Singing In The Streets: Scottish Children’s Songs – Alan Lomax and various artistsItalian Treasury: Piemonte and Valle D’Aosta – Alan Lomax and various artistsThe Spanish Recordings: Basque Country: Biscay and Guipizcoa – Alan Lomax and various artistsThe
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Preservation Hall Records 06
I feel like a bit of a cultural doof grouping these albums together, recordings made in the mid-20th century in Spain, Italy, Scotland, and New Orleans. Despite their varied cultural heritages, the albums employ similar means of imaginary transportation and evoke a similar sonic space. Certainly, they all sound exotic. But the reason for that foreignness isn't because of their literal distance from the American experience. Instead, it's merely the distance from the present. The factors that combine to make these records sound weird and cool are the twin artists of time and technology, compressing voices to tinny mysteriousness and investing rhythms with pre-modern swings.
The evangelicalism of Sister Gertrude Morgan's Let’s Make A Record, recorded in English in Louisiana, is equally as magical (and beguiling) as any of Alan Lomax’s field recordings from Spain’s Basque region. The latter – along with reissues of discs from his Italian Treasury (whose name unfortunately makes it sound like a chintz CD you’d order offa late-night cable) and his Folk Songs of England, Ireland, Scotland, and Wales series – are predictably crammed with liner notes. They are helpful, albeit overwhelming, like a librarian who piles a reader so high with books that, no matter how many he reads, he will always be made to feel like he should read just one more before levying judgment. The liners are overwhelming and make it hard for listeners to make the music their own.
Which leads to the question of whether listeners should be allowed to make Alan Lomax’s recordings their own? Does listening to these recordings mean that one is obligated to sympathize with its creators and do his best to understand their culture? Or is it alright to just close one’s eyes and dig all the groovy non-English abstraction that comes piping through the headphones? I side with the latter. If the music is good, it doesn’t matter if you know what it means or not. What’s the difference between that and listening to one of John Coltrane’s long instrumental meditations?
Thankfully, more than many of the recent batches of Lomax recordings, the music on these discs feels instantly otherworldly, almost mystical. (They are highly recommended if looking for a total palette cleanser.) The melodies on the Spanish and Italian discs seem derived from the same ancient DNA as each other, the voices are the same ghostly high-pitched whine exemplified on Harry Smith's Anthology of American Folk Music. I suspect that if this music were recorded again today, with all of the voices properly mic’ed in a decent recording studio, it wouldn’t have the half the impact of these recordings.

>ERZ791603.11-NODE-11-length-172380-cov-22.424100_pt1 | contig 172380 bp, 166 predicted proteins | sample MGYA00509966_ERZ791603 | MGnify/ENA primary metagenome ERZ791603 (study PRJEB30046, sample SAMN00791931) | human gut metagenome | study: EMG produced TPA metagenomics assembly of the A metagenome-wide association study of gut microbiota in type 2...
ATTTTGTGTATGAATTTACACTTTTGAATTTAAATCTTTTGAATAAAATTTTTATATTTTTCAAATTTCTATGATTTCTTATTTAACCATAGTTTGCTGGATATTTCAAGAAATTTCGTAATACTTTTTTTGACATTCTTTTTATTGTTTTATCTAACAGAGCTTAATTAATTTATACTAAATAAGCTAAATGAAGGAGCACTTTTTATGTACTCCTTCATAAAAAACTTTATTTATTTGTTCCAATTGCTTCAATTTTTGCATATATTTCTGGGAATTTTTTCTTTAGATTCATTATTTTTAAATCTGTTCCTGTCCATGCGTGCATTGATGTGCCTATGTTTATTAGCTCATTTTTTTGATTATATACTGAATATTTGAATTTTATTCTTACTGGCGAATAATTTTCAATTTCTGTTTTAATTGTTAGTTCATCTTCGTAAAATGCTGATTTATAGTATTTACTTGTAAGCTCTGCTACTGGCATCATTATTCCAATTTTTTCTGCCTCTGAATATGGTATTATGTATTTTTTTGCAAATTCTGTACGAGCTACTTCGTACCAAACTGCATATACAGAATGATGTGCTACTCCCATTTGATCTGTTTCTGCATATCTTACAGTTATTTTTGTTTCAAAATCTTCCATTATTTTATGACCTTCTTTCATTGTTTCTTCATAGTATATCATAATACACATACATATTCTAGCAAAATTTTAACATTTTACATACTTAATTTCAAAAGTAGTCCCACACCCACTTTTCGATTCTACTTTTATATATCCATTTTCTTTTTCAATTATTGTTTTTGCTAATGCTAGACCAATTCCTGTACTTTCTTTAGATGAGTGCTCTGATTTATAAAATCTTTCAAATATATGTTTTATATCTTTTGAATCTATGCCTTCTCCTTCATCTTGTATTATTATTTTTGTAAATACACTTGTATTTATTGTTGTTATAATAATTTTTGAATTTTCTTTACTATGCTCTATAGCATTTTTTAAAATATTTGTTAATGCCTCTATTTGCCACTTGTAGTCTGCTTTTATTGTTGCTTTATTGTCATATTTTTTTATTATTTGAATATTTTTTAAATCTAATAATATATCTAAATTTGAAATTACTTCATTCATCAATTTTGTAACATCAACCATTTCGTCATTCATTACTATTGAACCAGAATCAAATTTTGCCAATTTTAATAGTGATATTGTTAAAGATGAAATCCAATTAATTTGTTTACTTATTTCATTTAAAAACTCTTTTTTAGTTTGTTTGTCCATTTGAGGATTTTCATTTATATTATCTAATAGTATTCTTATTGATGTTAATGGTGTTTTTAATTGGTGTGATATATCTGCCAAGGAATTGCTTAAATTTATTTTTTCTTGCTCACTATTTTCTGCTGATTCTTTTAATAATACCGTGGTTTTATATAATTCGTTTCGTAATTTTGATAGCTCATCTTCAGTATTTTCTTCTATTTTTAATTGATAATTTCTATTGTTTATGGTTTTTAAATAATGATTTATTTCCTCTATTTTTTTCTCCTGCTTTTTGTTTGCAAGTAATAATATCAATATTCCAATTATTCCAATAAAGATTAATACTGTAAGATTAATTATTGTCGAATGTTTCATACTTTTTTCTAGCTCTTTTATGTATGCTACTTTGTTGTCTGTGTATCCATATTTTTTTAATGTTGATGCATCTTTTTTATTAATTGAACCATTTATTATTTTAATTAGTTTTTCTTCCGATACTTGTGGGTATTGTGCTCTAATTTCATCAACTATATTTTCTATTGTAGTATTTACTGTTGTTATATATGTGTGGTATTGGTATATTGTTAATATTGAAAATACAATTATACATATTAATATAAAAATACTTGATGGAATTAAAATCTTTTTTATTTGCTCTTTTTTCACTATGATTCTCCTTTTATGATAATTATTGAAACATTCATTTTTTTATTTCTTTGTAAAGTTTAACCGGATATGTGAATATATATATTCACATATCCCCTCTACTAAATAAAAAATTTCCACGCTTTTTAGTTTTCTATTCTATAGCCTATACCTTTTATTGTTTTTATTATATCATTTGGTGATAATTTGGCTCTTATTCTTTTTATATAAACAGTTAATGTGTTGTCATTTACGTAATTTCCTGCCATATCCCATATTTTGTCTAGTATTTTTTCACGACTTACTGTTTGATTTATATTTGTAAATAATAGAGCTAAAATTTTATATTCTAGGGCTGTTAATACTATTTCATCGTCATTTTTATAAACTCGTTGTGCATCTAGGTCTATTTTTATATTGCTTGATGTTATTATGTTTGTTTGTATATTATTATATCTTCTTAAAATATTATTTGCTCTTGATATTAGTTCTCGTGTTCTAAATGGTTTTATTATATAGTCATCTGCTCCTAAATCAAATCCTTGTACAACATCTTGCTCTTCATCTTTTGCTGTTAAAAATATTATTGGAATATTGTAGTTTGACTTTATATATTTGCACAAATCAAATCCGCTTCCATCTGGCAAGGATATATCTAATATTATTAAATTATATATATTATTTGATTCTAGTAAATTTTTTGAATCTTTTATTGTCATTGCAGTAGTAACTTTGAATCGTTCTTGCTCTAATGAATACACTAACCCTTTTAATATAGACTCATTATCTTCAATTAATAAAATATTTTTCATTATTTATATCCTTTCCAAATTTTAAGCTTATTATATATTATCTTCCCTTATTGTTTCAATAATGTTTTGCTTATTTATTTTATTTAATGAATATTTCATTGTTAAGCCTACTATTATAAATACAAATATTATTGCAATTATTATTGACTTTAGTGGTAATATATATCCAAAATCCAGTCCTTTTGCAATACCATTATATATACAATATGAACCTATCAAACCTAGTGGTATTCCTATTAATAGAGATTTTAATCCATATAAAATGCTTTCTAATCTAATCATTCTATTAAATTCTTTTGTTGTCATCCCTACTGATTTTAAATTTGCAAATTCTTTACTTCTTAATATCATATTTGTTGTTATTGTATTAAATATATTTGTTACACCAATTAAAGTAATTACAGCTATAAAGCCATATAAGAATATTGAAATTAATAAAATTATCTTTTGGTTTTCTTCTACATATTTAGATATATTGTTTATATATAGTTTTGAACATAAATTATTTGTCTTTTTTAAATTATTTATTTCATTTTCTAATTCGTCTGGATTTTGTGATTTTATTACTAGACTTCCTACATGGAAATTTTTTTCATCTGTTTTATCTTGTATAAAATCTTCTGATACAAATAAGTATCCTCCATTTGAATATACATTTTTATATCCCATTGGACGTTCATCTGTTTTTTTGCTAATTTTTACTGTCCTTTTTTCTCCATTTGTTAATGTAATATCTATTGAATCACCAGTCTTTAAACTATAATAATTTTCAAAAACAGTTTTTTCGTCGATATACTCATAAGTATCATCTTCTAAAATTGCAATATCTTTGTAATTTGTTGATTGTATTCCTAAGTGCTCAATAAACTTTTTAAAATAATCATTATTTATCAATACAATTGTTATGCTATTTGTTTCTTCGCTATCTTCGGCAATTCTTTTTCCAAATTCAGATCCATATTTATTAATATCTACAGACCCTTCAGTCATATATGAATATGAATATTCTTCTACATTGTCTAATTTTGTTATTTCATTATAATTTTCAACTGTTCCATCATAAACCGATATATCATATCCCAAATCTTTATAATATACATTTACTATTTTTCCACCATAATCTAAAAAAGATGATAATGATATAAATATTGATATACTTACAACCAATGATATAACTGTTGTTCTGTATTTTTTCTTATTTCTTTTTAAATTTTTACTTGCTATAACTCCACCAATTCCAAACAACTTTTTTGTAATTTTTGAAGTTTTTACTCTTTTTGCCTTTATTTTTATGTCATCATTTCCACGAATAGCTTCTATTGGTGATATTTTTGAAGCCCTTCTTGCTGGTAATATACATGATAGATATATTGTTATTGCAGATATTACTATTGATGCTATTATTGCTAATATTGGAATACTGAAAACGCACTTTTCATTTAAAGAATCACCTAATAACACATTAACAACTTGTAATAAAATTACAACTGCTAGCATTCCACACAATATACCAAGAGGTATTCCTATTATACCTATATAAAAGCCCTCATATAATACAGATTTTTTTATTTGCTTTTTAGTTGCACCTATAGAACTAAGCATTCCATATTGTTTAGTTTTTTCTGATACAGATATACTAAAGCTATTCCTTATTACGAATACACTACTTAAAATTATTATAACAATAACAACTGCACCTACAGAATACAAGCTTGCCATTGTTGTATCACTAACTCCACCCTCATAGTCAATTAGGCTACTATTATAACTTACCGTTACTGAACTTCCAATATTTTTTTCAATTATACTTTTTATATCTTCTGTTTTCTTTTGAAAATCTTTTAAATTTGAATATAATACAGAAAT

Basque Country: Biscay and Gupuzcoa begins with a blast of alboka — a droning double-clarinet that sounds like a Bulgarian bagpipe. From there, strange instrumentals on weird instruments wander in and out between vocal solos, women’s choruses, and bizarre counter rhythms. (Thankfully, the translations – turns out these are whaling tunes, fishermen’s poems, and odes to the simple life – seem mostly benign.) Perhaps naively, the music evokes sun-kissed countrysides unspoiled by mass advertising and anything more technologically advanced than an occasional beat-up car.
The discs' scholarly architecture actually leads to some aesthetic pleasure, too, notably on Singing in the Streets: Scottish Children’s Songs. These songs "are the folklore of children themselves," Ewan McVicar writes. "[They are] first heard from their pre-teen elders, learned along with their peers, aged seven to ten, and abandoned when puberty struck." Cool! It makes kids sounds like hobbits. (Filthy ‘obbits.) It also means that, in studying the habits of songs over space, several variations of many are included, stacked one after another. What it sounds like, then, is simply a multi-verse arrangement of a song, the melody and lyrics and voices shifting slightly over the course of the composition. (That and just about all the songs are sung by children, which always makes for a bizarre/pretty experience.)
Sister Gertrude Morgan's Let’s Make A Record is another deal entirely. The latest release on Preservation Hall’s in-house archival label comes in a gorgeous gatefold sleeve with nary a liner note about Morgan herself. This is odd, given both that Preservation Hall’s last releases were nicely annotated and, apparently, that Morgan was a hugely alluring New Orleans cultural figure and folk artist. Her emotionally unschooled paintings even grace the cover of the record. It’s odd that there’s nary an explanation, but ultimately it’s okay, because – on the disc – there are 40 minutes of Morgan singing/preaching, accompanied only by her tambourine. Her voice is rich, her language evocative ("it looked a wheel in the middle of a wheel / wheel in a wheel"), her melodies rife with inspired twists. Her voice comes from that same distant land of memory.